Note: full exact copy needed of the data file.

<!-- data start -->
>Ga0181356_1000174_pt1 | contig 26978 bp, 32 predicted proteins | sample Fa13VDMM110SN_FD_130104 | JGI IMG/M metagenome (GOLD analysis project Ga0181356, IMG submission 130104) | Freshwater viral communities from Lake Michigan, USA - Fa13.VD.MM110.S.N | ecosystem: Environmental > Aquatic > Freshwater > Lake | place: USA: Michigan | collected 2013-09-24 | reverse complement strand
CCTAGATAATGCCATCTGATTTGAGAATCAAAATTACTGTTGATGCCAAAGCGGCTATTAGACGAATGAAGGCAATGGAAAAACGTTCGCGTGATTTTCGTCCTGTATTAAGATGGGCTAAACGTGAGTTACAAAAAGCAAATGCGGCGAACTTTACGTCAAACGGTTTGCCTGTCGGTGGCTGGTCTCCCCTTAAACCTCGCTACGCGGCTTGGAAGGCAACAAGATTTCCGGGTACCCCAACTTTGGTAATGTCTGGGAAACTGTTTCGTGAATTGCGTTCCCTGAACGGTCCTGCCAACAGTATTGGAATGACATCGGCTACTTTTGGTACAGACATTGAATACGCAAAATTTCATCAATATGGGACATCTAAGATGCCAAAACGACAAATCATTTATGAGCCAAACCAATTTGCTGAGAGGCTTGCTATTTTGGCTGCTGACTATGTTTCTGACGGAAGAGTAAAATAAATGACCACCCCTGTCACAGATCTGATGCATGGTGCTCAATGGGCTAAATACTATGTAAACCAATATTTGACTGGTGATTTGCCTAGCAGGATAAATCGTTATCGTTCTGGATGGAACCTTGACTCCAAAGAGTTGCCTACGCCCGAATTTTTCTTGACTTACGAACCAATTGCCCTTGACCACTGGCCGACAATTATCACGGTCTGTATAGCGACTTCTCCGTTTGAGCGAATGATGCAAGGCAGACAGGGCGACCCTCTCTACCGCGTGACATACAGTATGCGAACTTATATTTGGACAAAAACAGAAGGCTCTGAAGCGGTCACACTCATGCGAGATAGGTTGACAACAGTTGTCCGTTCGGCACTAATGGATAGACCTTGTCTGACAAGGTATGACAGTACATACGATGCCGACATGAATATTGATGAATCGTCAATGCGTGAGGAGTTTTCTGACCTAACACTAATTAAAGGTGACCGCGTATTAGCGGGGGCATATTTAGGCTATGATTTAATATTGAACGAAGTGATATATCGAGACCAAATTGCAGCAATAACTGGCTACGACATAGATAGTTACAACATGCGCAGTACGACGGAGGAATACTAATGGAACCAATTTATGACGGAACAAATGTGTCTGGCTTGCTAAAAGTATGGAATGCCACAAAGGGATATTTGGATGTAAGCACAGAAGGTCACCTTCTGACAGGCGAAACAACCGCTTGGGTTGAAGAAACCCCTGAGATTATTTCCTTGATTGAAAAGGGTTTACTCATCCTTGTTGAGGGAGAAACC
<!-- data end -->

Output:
>Ga0181356_1000174_pt1 | contig 26978 bp, 32 predicted proteins | sample Fa13VDMM110SN_FD_130104 | JGI IMG/M metagenome (GOLD analysis project Ga0181356, IMG submission 130104) | Freshwater viral communities from Lake Michigan, USA - Fa13.VD.MM110.S.N | ecosystem: Environmental > Aquatic > Freshwater > Lake | place: USA: Michigan | collected 2013-09-24 | reverse complement strand
CCTAGATAATGCCATCTGATTTGAGAATCAAAATTACTGTTGATGCCAAAGCGGCTATTAGACGAATGAAGGCAATGGAAAAACGTTCGCGTGATTTTCGTCCTGTATTAAGATGGGCTAAACGTGAGTTACAAAAAGCAAATGCGGCGAACTTTACGTCAAACGGTTTGCCTGTCGGTGGCTGGTCTCCCCTTAAACCTCGCTACGCGGCTTGGAAGGCAACAAGATTTCCGGGTACCCCAACTTTGGTAATGTCTGGGAAACTGTTTCGTGAATTGCGTTCCCTGAACGGTCCTGCCAACAGTATTGGAATGACATCGGCTACTTTTGGTACAGACATTGAATACGCAAAATTTCATCAATATGGGACATCTAAGATGCCAAAACGACAAATCATTTATGAGCCAAACCAATTTGCTGAGAGGCTTGCTATTTTGGCTGCTGACTATGTTTCTGACGGAAGAGTAAAATAAATGACCACCCCTGTCACAGATCTGATGCATGGTGCTCAATGGGCTAAATACTATGTAAACCAATATTTGACTGGTGATTTGCCTAGCAGGATAAATCGTTATCGTTCTGGATGGAACCTTGACTCCAAAGAGTTGCCTACGCCCGAATTTTTCTTGACTTACGAACCAATTGCCCTTGACCACTGGCCGACAATTATCACGGTCTGTATAGCGACTTCTCCGTTTGAGCGAATGATGCAAGGCAGACAGGGCGACCCTCTCTACCGCGTGACATACAGTATGCGAACTTATATTTGGACAAAAACAGAAGGCTCTGAAGCGGTCACACTCATGCGAGATAGGTTGACAACAGTTGTCCGTTCGGCACTAATGGATAGACCTTGTCTGACAAGGTATGACAGTACATACGATGCCGACATGAATATTGATGAATCGTCAATGCGTGAGGAGTTTTCTGACCTAACACTAATTAAAGGTGACCGCGTATTAGCGGGGGCATATTTAGGCTATGATTTAATATTGAACGAAGTGATATATCGAGACCAAATTGCAGCAATAACTGGCTACGACATAGATAGTTACAACATGCGCAGTACGACGGAGGAATACTAATGGAACCAATTTATGACGGAACAAATGTGTCTGGCTTGCTAAAAGTATGGAATGCCACAAAGGGATATTTGGATGTAAGCACAGAAGGTCACCTTCTGACAGGCGAAACAACCGCTTGGGTTGAAGAAACCCCTGAGATTATTTCCTTGATTGAAAAGGGTTTACTCATCCTTGTTGAGGGAGAAACC